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  5. "Pigen behøver tid til at stu…

"Pigen behøver tid til at studere."

Translation:The girl needs time to study.

January 15, 2015



Why is til in this sentence? Isn't that like using to twice?


I think you add the extra til if you could add "in order" in front of the "to" in the English sentence without changing the meaning. For example, this sentence could be rephrased as "The girl needs time in order to learn."


Are you sure about this "in order?"


As a native English speaker I can verify jacquijohnson's comment about "in order to...". This is just another way of saying "for the purpose of..."; but more often than not, people will just say "to...", depending on the context. In the given sentence it would be acceptable.


So i'm a native dane, and you wouldn't say "Pigen behøver tid til at studere", but you'd actually say "Pigen har brug for tid til at studere"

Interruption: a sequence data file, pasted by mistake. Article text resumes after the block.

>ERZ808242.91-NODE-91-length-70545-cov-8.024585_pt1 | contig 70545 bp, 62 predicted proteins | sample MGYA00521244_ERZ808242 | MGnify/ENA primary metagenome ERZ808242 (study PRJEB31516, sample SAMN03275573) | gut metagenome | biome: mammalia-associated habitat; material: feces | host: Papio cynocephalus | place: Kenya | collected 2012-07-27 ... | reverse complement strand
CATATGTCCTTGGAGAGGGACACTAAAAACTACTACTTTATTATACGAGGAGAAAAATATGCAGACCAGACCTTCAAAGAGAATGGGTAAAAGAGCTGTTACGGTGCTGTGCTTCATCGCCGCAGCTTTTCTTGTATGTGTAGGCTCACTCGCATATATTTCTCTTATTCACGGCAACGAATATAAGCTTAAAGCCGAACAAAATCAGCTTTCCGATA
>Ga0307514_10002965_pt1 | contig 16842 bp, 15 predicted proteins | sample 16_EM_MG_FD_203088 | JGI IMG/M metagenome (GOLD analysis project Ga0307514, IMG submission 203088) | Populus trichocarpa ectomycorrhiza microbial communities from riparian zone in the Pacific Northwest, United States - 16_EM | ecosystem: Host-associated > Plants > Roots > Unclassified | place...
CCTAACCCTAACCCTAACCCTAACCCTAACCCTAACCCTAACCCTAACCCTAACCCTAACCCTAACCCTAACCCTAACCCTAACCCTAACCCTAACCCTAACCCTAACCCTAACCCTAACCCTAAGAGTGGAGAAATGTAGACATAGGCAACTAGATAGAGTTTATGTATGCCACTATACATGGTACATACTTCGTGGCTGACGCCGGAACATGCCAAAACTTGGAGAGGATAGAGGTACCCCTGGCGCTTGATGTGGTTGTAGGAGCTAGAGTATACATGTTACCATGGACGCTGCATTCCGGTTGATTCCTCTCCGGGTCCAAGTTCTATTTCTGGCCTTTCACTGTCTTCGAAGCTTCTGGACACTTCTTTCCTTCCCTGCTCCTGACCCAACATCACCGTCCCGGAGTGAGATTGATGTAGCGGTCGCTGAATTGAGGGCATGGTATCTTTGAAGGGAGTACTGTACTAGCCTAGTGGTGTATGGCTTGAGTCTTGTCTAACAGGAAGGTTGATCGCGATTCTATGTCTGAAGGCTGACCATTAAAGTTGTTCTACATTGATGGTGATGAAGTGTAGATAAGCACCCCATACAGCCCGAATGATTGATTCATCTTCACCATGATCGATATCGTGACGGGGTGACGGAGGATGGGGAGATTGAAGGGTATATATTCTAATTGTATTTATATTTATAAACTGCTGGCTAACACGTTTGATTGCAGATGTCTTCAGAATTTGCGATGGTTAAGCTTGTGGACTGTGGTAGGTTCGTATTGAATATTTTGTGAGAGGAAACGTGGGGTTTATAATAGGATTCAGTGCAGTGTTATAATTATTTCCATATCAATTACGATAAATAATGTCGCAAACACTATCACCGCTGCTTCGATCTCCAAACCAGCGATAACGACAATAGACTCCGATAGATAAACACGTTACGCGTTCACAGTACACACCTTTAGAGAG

So still using 'til' and 'at'. What are they each doing


What has helped me determine if "til" is needed or not, is substituting the infinitive (to study) with the -ing form (studying). In this case: The girl needs time studying - does not make sense. Correct is: The girl needs time FOR studying. The "for" in the English sentence is an indicator that "til at" needs to be used in the Danish sentence, instead of only "at". This works in most cases, exceptions I have found so far are "have someone do something" or "get someone to do something" (have/få nogen til at gøre noget) which seem to be fixed constructs. I hope this helps someone :)


That was helpful!


I've been following that same thought process - good to have it confirmed! In this case, wouldn't the English gerund ("... for studying") also be an exact translation of the Danish infinitive construct? I'm just a bit unsure as Duolingo doesn't accept it here :-/

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